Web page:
alexsarll: (default)
Went to the eerie free-standing church tower in Crouch End last night for an evening of music and ghost stories. They had it done up wonderfully, at once properly uncanny and not too terrifying for such kids as were brought along...and then blew it completely. The first teller seemed to be reading his tale for the first time, and it wasn't like the material was going to save him when it had Mayor Richard Whittington in the 17th century (or, at one point, the 19th) and gargoyles falling where no gargoyle had been. Site-specificity is not a cheap way to add heft, it needs work. We left still disagreeing over whether the subsequent cellist's faux-rap was outright racist, or just really shit. A missed opportunity.

Last weekend, though - that was the first big weekend of the summer. You could even measure it from Wednesday (because normally Thursday is the new Friday, and I had Friday off) when, in a happier use of a normally disregarded space, the funny little community hall on Whittington Park hosted Philip Jeays' comeback show. At first a little uncertain after 18 months away, by the end he looked ten years younger and reminded what a gift he has. The support included two acts who were good if they were character comedy and alarming if they were not, plus - most unusually - a quite good poet, Sophia Blackwell. Don't think I've seen that happen since Murray Lachlan Young.

Then into the long weekend proper, celebrating lovely [livejournal.com profile] xandratheblue's birthday. First comedy; Josie Long (whom I'd never seen do a full set before) and Thom Tuck. Thom's show this year didn't make me laugh so hard I couldn't breathe, unlike his last one (and unlike John-Luke Roberts, who with Nat Metcalfe had done the first Edinburgh preview show I caught this year - yay local comedy mafia). But it's lingering with me like few comedy shows I've seen. I'd like him to get famous, at least cultishly Kitson-style (because I somehow can't see him doing arenas). Then on Friday, to East London and its already famous (though oddly, not to other cult East London businesses) cat cafe. Which does indeed have a lot of cats, even if only two of them seemed particularly keen to talk to us. I suppose if you wanted guaranteed friendliness, you'd have a dog cafe instead. Up to the Geffrye Museum, one of the dwindling band of London museums I'd never visited (it has good chairs), and pubwards for the evening. Saturday, picnic; no pinata this year, but my first ever go on Cards Against Humanity, which is every bit as excellent as the Daily Mail's hatred of it suggests. Plus, someone brought a dog! See above re: friendliness thereof.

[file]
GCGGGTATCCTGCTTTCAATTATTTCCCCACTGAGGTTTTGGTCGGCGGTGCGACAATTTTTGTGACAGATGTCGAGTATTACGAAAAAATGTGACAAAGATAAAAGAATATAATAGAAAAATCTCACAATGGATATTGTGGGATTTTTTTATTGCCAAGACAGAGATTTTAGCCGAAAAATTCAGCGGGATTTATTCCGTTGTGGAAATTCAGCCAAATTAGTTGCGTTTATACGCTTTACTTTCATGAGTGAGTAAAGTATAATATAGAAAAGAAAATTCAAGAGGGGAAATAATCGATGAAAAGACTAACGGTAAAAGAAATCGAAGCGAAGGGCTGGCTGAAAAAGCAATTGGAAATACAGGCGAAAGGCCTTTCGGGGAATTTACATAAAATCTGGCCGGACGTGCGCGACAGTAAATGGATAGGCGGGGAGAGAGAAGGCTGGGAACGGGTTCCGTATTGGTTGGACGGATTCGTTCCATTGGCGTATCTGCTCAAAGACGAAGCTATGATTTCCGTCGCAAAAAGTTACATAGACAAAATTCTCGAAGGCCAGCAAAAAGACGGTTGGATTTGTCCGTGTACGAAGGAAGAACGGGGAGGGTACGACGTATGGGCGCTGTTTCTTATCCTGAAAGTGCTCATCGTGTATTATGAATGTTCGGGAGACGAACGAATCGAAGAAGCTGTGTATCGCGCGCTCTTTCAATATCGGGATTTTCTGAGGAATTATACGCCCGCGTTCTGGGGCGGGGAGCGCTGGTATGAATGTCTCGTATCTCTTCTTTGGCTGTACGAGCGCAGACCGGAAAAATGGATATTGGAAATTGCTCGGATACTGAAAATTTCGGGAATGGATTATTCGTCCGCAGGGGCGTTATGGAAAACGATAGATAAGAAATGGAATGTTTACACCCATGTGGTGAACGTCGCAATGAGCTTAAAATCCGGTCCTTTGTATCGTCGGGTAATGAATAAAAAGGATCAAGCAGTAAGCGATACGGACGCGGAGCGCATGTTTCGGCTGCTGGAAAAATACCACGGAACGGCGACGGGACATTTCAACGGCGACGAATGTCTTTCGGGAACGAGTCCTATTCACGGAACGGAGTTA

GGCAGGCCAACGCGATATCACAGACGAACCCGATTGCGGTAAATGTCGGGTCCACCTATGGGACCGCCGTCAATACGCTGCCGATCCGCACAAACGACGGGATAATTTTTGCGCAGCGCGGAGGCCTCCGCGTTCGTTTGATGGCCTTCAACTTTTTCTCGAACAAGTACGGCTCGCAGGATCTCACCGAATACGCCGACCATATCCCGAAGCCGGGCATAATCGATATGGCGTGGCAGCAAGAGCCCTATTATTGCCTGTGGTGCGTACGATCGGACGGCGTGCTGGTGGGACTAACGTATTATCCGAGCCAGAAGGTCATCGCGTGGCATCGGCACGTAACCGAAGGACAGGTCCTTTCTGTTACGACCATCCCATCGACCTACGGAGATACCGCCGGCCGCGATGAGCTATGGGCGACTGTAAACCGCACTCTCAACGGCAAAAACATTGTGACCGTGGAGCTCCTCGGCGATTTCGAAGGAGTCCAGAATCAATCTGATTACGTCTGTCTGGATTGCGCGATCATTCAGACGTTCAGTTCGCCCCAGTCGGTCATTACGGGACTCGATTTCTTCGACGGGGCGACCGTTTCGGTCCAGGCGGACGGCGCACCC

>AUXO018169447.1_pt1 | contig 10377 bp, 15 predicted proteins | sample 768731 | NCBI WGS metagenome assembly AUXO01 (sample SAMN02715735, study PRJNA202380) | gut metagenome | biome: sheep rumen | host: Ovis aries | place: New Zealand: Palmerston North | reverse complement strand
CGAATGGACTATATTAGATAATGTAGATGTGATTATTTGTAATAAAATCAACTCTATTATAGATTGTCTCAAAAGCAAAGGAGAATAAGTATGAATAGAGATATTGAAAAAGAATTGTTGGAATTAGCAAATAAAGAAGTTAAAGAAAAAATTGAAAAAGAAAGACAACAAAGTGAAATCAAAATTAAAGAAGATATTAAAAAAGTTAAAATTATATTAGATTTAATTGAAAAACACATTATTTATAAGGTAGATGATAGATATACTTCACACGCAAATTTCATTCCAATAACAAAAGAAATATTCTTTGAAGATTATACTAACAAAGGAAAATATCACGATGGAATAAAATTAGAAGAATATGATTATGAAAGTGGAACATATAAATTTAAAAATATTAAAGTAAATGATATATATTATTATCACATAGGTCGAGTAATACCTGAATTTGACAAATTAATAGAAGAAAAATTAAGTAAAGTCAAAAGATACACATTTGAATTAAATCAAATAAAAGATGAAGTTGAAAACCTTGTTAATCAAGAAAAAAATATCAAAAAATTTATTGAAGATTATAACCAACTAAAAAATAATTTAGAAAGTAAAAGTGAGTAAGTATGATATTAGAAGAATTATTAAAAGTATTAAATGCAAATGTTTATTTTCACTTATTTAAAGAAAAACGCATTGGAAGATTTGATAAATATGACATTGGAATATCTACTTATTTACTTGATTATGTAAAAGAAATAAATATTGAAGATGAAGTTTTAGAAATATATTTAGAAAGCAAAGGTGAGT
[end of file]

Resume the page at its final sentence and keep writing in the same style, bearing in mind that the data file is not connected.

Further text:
On Sunday, because it was if anything an even lovelier sunny day, I went to sit in a municipal building to listen to a grumpy man. But it was Jonathan Meades, one of our finest grumpy men, so that's OK. The Stoke Newington Literary Festival is somehow even more North London than I'd expected; you even get given a free atheist periodical on the way in.
alexsarll: (bill)
Free with today's Sunday Times - a ten track punk compilation CD. Who's spinning faster in their graves, the team from the 1976 Sunday Times or the 1976 punks?

Last night's Doctor Who managed the remarkable feat of making me nostalgic for 'Evolution of the Daleks'. What utter, utter rubbish.
- A spaceship seemingly designed by the same shipwrights as in Galaxy Quest, to maximise dramatic peril without any regard to plausibility. Oh, and it's also the universe's one piece of sonic screwdriver-resistant tech, because otherwise we'd have no plot - so instead the doors are operated by a pub quiz machine. And one requiring answers from the early 21st century, at that. And when Martha needs to check the answers to this inexplicable system, she doesn't ring a mate, or her sis - no, she rings her mum, the one person guaranteed to give her grief.
- Riffing off old episodes? Fair enough if you're talking old series, but don't rip off one from last year, especially not when that was a classic and all you're going to do is detract.
- Cyclops from the X-Men minus his personality does not make a good antagonist.
- If you're going to do real-time, do it properly, and if you're calling the episode '42' at least make some kind of effort at a 24 pastiche rather than just leaving it hanging.
- The big reveal was slightly less atrocious than what had come before, but "you should have run tests"? Seriously, Doctor, what kind of lifescan would pick up on something like a sentient star? And as regards the old sentient-star-doesn't-like-being-used-for-fuel bit - I wasn't expecting Star Maker but even Venus on the Half-Shell did it better, and that was the fairly talentless Philip Jose Farmer doing an extended and inexplicable Kurt Vonnegut in-joke.
Inexcusably bad.

[livejournal.com profile] pippaalice has cats. Cats who peer. The manner of the peering suggests that they are either plotting, silently judging humanity, or attempting to physically alter the world with their mighty feline brains. They alarm me.

For the particular attention of [livejournal.com profile] augstone - http://www.funnyordie.com, a site with loads of toot but also exclusive online Will Ferrell goodness.

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